Coastal defense missile and artillery units have undergone only minor cuts; they now consist of two brigades, two regiments and an independent division. Their old missile batteries are being replaced with the new Bastion and Bal systems.

Combat support units

All combat support units are now manned to their full strength; several have been merged, and several reduced in size. Radio-electronic warfare regiments have become radio-electronic warfare centers. The Navy’s technical bases have been merged or subordinated to larger units. For example, all seven of the Northern Fleet’s technical bases on the Kola Peninsula have become branches of the 571st base in Severomorsk.


The logistics services have undergone the most radical reforms of all the other Navy components.

Back in 2007 the Russian Navy’s ship repair plants became joint-stock companies; some of them are now part of the United Shipbuilding Corporation (OSK).

Many of the support and utility assets formerly owned and maintained by the separate Navy fleets or directly by the MoD have been transferred to the Oboronservis state-owned defense holding company. These include housing and utilities; central heating and power plants; communications, missile and artillery repair plants; hardware depots; civilian engineering operations and trading organizations. As a result the Navy is no longer responsible for any non-military services or utilities in military compounds; all of them have been subcontracted to commercial companies such as Slavyanka, Repair and Operations Directorate, and Power Grid.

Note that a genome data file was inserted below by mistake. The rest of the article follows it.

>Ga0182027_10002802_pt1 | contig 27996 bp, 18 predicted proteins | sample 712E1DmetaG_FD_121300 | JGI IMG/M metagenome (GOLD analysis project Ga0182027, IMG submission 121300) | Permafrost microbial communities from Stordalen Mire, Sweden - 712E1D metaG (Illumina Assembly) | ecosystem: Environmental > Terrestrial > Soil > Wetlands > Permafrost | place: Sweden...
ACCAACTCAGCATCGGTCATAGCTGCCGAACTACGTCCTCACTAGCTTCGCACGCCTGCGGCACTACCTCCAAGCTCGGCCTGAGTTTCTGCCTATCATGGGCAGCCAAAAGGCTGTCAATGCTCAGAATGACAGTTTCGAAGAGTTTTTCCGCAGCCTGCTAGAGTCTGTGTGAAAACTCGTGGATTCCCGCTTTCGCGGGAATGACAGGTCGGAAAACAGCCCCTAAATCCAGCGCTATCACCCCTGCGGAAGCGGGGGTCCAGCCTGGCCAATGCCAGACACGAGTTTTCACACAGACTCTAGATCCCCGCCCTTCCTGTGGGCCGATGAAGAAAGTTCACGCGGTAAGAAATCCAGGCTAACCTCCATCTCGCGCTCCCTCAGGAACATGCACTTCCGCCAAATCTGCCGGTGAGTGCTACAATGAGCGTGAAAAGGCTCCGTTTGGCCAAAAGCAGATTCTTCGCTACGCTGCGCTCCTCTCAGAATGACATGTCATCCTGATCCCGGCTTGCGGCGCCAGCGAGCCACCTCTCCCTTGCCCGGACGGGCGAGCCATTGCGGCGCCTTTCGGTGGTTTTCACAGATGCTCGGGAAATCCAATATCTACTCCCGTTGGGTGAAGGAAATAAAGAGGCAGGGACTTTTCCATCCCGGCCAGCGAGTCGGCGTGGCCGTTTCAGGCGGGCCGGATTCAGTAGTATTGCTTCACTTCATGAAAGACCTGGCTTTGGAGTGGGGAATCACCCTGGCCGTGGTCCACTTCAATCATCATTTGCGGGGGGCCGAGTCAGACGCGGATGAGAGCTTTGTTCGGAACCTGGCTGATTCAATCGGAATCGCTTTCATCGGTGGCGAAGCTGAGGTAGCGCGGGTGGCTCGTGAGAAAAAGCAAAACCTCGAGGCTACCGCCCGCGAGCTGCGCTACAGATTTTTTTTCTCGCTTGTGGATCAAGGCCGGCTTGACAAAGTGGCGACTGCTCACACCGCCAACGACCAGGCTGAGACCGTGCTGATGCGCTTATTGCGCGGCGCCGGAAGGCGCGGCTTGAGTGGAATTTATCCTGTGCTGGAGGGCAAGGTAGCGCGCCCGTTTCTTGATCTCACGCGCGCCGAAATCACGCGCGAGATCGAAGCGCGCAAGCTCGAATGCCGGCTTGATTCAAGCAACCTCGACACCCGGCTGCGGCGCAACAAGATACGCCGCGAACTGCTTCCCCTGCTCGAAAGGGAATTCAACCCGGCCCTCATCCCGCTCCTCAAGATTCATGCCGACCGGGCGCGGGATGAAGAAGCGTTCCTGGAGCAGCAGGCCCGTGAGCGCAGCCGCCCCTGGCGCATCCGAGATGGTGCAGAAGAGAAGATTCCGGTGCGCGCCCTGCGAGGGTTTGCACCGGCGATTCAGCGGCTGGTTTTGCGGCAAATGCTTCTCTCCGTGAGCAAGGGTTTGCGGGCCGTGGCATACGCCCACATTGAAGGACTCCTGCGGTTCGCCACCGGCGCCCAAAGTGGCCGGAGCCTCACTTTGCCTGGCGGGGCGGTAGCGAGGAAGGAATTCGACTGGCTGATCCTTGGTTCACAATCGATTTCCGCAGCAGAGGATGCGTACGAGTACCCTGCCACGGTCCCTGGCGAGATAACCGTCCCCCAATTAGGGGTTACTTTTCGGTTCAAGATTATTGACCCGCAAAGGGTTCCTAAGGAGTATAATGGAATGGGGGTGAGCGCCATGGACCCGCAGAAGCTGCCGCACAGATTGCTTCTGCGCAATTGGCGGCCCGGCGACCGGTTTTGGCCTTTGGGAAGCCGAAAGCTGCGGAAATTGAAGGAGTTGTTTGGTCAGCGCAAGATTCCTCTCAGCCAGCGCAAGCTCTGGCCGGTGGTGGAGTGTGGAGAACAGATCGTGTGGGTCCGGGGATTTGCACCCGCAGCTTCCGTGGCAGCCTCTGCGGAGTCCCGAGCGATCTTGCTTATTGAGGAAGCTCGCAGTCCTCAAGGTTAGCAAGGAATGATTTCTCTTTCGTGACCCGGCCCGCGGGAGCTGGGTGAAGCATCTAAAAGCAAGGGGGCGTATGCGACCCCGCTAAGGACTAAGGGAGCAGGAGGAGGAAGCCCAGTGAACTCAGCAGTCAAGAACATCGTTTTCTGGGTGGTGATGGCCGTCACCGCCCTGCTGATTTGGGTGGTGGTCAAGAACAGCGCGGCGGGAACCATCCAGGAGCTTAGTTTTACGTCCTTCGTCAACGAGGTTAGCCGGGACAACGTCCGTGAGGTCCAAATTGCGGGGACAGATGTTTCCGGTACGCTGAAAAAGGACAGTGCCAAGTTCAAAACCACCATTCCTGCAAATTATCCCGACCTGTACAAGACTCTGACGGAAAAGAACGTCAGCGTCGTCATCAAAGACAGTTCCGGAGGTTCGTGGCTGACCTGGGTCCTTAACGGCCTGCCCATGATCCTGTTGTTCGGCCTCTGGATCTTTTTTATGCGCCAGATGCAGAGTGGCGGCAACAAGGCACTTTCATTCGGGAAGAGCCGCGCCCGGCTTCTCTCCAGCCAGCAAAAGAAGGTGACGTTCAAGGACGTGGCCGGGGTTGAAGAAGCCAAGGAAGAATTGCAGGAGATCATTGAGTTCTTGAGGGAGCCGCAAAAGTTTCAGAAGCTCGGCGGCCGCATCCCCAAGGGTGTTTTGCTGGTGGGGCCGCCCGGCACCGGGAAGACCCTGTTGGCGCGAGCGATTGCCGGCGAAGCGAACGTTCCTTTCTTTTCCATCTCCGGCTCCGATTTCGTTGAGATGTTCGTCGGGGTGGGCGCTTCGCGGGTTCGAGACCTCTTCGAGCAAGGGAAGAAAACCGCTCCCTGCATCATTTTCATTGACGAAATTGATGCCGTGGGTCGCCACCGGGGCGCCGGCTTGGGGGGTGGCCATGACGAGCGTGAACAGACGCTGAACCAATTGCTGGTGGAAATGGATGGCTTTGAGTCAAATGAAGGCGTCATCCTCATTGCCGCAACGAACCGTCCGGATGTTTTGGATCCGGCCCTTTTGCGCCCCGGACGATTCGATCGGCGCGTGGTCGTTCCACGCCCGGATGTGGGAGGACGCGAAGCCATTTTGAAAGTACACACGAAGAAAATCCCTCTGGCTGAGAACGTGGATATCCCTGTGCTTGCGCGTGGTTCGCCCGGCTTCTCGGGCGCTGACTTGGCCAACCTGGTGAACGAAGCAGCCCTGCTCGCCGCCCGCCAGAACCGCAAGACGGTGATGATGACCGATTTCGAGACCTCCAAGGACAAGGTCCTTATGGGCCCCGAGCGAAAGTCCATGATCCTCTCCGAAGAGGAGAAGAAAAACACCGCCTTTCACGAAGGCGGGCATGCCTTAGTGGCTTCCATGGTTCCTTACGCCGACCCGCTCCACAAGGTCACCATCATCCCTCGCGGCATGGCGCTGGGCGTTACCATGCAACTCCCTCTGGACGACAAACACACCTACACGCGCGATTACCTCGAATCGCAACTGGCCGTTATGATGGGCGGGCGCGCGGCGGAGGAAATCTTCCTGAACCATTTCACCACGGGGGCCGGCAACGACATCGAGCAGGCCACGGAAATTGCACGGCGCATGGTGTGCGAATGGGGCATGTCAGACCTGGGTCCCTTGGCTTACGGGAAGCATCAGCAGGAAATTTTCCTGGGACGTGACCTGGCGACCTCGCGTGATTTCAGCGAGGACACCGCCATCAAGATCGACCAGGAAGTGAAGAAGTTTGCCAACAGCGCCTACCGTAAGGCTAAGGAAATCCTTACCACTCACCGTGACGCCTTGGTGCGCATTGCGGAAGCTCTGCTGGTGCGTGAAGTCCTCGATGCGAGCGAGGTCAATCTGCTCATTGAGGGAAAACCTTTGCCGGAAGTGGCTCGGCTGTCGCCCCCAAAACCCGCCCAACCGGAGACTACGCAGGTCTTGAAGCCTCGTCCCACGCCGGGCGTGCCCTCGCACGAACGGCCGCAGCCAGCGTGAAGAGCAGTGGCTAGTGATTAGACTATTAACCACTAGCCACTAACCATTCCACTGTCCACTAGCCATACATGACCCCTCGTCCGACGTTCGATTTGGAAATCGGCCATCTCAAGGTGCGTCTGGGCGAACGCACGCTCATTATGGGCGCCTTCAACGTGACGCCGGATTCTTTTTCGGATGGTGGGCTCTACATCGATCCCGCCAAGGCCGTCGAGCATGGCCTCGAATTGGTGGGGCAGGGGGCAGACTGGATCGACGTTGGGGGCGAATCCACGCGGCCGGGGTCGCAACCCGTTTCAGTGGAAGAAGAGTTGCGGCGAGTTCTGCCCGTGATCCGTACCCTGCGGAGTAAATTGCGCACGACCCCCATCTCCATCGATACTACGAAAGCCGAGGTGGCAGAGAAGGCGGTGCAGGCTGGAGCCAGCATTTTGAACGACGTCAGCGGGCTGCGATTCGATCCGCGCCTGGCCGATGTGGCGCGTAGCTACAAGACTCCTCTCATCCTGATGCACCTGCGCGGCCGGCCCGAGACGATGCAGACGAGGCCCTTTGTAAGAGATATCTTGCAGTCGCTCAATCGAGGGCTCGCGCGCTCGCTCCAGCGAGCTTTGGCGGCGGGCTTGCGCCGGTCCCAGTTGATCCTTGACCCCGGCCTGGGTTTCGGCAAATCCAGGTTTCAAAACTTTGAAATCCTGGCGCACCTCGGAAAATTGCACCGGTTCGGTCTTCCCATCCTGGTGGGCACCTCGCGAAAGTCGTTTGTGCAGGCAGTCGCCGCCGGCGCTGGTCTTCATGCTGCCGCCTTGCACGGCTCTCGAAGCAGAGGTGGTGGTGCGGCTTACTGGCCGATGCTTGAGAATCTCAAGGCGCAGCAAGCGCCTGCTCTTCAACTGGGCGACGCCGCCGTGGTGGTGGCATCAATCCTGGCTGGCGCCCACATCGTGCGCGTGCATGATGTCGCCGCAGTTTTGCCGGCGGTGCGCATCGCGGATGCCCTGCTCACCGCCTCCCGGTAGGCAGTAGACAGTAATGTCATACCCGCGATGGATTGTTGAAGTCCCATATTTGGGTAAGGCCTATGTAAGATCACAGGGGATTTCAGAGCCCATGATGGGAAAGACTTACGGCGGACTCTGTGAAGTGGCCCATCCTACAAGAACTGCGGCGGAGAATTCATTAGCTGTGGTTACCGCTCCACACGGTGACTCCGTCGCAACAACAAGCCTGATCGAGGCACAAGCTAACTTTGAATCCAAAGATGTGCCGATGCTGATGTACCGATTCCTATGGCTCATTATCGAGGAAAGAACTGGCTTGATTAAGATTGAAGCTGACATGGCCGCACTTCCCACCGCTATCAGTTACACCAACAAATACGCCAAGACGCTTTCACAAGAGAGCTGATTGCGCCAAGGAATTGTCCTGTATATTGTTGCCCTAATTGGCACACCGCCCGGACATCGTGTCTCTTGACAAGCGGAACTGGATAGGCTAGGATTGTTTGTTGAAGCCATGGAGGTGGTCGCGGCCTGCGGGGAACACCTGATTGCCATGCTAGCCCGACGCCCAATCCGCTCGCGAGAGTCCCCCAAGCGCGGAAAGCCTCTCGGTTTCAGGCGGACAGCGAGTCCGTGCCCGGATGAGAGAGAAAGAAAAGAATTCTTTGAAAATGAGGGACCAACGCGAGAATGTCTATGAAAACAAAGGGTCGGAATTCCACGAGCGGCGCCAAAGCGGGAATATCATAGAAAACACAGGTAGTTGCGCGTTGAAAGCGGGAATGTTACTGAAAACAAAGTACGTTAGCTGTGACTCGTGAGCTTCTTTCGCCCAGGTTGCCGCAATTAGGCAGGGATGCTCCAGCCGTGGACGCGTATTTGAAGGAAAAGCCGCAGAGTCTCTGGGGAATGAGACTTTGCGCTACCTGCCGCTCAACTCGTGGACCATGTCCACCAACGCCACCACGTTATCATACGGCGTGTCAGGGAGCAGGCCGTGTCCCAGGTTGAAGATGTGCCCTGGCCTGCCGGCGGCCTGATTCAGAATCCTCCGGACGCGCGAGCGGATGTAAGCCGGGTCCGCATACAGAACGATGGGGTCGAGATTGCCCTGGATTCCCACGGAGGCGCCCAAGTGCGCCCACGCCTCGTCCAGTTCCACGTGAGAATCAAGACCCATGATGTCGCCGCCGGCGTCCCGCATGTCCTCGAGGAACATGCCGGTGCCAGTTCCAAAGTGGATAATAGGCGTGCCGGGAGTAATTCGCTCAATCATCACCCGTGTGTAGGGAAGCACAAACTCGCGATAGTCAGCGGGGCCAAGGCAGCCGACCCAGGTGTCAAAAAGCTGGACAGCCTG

The logistics services which took their orders directly from the Navy Command have also been reformed. A case in point is the arsenals and arms depots which were previously subordinated to the Main Navy Command’s missile-artillery directorate or mines and torpedoes directorate. These arsenals and depots were complex operations which stored, distributed, repaired and disposed of weapons and ammunition. Weapons and ammunition storage has now become the remit of the newly created technical weapons bases. All the other services have been subcontracted to commercial companies which have taken over many of the assets of the former arsenals and arms depots, and which have now become part of Oboronservis.